The PJM Board of Managers has authorized additions to the Regional Transmission Expansion Plan (RTEP), which ensures efficient and reliable power supplies for the 65 million people PJM serves.
The Board authorized a net $246 million in additional bulk electric transmission system upgrades to meet PJM reliability and deliverability criteria, and transmission owner reliability criteria under FERC Form 715. The Board endorsed new baseline projects totaling around $265 million, and project cancellations and scope changes resulted in the net increase of $246 million. Details of the approved changes are posted on pjm.com and summarized below.
PJM Reliability and Deliverability Criteria-Driven Enhancements
The PJM Board authorized $175 million in enhancements to the grid to address voltage violations and to meet PJM’s reliability criteria.
The largest of these projects comes out of a reassessment of reliability violations in the Jersey Central Power & Light transmission zone in the area of Red Bank, New Jersey. PJM and Jersey Central Power & Light worked closely to reevaluate the voltage violations and develop alternative solutions to a previous project to address concerns raised during regulatory proceedings in front of the New Jersey Board of Public Utilities. The recommended solution addresses the baseline needs in the area, uses existing infrastructure and is the most cost effective in light of these concerns.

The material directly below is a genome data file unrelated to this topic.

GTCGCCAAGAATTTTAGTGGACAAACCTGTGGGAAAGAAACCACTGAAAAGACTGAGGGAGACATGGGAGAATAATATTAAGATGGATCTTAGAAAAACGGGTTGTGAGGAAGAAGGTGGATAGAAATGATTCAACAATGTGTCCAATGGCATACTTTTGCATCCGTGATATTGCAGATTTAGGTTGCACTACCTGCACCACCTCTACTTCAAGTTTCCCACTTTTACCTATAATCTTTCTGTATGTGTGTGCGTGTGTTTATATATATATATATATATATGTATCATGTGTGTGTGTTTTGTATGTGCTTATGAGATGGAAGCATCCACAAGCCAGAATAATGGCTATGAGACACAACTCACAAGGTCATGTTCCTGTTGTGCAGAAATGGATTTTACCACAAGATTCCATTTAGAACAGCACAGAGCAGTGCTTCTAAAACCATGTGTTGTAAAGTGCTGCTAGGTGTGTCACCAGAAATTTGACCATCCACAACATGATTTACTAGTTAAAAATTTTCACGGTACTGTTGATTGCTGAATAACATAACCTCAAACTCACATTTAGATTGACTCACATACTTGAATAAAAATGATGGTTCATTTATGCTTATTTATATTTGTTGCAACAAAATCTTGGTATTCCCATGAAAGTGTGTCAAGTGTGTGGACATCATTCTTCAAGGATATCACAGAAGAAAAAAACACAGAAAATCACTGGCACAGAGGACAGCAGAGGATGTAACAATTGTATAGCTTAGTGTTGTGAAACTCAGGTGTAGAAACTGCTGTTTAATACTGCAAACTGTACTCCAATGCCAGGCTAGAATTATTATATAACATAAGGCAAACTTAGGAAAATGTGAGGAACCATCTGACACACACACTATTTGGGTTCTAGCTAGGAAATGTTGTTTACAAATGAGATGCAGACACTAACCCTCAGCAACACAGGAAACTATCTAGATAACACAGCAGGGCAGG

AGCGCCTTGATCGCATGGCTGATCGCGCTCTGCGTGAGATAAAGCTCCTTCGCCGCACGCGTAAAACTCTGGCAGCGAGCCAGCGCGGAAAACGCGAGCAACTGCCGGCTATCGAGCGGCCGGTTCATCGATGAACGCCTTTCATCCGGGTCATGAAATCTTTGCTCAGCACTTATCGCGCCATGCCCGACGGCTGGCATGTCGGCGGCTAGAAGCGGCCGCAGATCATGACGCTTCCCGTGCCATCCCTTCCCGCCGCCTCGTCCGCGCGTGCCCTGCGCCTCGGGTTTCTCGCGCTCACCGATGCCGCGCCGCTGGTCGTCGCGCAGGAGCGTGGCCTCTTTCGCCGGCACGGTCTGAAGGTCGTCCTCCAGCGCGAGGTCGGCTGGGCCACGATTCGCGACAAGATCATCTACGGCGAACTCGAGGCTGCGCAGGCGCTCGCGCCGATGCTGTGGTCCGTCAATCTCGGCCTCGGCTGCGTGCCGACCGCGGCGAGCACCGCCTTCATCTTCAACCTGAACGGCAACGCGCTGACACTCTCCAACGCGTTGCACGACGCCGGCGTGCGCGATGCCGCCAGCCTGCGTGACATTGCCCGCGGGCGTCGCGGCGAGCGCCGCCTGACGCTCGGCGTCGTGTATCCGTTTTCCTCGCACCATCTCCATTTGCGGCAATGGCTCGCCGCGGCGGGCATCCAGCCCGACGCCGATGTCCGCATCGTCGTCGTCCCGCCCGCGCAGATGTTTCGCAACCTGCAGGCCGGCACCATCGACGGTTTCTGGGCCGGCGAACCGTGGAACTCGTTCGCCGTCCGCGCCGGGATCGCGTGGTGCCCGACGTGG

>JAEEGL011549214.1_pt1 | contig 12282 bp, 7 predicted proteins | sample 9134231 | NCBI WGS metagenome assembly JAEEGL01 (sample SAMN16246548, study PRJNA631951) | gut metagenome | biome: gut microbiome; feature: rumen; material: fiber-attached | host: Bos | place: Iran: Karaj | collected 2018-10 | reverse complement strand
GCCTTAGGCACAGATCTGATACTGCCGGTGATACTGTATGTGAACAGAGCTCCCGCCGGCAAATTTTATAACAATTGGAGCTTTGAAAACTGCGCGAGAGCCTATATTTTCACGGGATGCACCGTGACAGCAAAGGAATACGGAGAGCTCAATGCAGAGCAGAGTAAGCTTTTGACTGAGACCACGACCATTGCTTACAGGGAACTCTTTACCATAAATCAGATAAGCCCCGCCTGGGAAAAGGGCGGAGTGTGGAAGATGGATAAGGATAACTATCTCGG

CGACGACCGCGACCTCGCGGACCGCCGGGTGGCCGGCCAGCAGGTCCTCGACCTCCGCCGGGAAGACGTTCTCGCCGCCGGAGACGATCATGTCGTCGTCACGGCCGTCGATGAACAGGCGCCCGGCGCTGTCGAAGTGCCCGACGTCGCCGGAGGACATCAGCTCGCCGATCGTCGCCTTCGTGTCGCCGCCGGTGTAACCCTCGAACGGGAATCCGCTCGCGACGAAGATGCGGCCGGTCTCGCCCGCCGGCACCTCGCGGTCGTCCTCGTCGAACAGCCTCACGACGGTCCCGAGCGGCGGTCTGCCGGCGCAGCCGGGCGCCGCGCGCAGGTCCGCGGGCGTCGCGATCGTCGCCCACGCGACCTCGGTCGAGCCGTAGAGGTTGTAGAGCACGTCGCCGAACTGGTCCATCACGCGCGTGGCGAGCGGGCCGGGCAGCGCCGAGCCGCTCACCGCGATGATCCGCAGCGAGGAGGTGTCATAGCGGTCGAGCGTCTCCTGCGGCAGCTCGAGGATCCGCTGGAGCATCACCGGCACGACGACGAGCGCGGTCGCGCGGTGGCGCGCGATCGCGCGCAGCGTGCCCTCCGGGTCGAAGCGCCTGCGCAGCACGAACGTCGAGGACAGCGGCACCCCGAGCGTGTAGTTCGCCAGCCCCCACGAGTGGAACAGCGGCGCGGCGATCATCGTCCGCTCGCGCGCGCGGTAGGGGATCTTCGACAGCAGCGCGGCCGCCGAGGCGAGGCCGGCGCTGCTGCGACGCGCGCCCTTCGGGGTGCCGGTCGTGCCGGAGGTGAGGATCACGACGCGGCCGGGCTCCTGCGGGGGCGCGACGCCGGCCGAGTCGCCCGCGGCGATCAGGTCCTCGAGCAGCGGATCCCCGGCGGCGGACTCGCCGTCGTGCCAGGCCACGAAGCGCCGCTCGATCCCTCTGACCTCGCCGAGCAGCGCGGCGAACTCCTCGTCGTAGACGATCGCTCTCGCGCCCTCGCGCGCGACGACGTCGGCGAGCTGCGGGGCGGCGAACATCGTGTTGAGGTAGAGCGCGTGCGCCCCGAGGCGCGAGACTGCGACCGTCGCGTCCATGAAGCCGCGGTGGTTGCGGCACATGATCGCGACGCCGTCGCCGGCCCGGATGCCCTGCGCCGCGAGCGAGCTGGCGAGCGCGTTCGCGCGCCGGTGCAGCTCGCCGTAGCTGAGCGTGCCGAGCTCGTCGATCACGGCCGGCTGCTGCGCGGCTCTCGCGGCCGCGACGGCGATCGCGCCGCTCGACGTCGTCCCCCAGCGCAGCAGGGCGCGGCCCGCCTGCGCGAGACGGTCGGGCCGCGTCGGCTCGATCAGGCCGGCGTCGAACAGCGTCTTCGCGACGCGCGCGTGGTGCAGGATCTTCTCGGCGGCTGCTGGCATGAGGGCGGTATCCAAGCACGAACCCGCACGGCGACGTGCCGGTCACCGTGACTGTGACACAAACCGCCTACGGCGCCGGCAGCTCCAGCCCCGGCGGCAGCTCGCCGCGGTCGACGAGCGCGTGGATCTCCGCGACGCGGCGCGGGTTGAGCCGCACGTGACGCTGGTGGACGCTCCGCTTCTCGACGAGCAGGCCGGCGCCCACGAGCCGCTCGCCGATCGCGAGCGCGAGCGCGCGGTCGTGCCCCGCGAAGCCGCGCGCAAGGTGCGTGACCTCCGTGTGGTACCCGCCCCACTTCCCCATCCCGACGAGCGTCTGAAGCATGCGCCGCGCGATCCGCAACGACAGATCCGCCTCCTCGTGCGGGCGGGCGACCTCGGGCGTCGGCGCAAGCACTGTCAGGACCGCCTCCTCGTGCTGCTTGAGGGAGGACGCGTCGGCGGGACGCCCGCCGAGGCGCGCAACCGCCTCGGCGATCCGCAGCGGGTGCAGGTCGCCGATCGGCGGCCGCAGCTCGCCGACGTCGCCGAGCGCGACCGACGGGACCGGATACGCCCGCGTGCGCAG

FERC Form 715 Transmission Owner Criteria-Driven Enhancements
The PJM Board authorized $88.7 million in enhancements to the grid, driven by transmission owners’ reliability criteria under FERC Form 715. The largest of these projects includes transmission line rebuilds within the AEP and Dominion transmission zones. FERC Form 715 is the annual transmission planning and evaluation report that transmission owners must file with the Commission annually. The reports must identify the transmission planning reliability criteria that the transmission owner uses to assess and test the strength and limits of the transmission system.
How PJM Plans for the Future
PJM uses an open process to plan for changes to the electric grid in the 13-state region to maintain future reliability and economic performance of the grid. PJM’s process looks ahead 15 years, assessing many drivers that affect grid reliability. PJM studies many scenarios and analyzes various grid conditions that could lead to problems in the way power flows throughout the region.
When PJM identifies potential problems, it works with transmission owners and other members through a competitive planning process to determine the best solution for the problem, meeting required national standards.
The RTEP process determines the needs for the regional transmission system and the enhancements to meet those needs. It does not review or approve locations where transmission lines are ultimately built. That is the responsibility of individual states.
All transmission improvements identified through this process are discussed publicly in stakeholder meetings, and reviewed and approved by the PJM Board before being included in PJM’s expansion plan.
Learn more about Regional Transmission Expansion Planning in the Learning Center.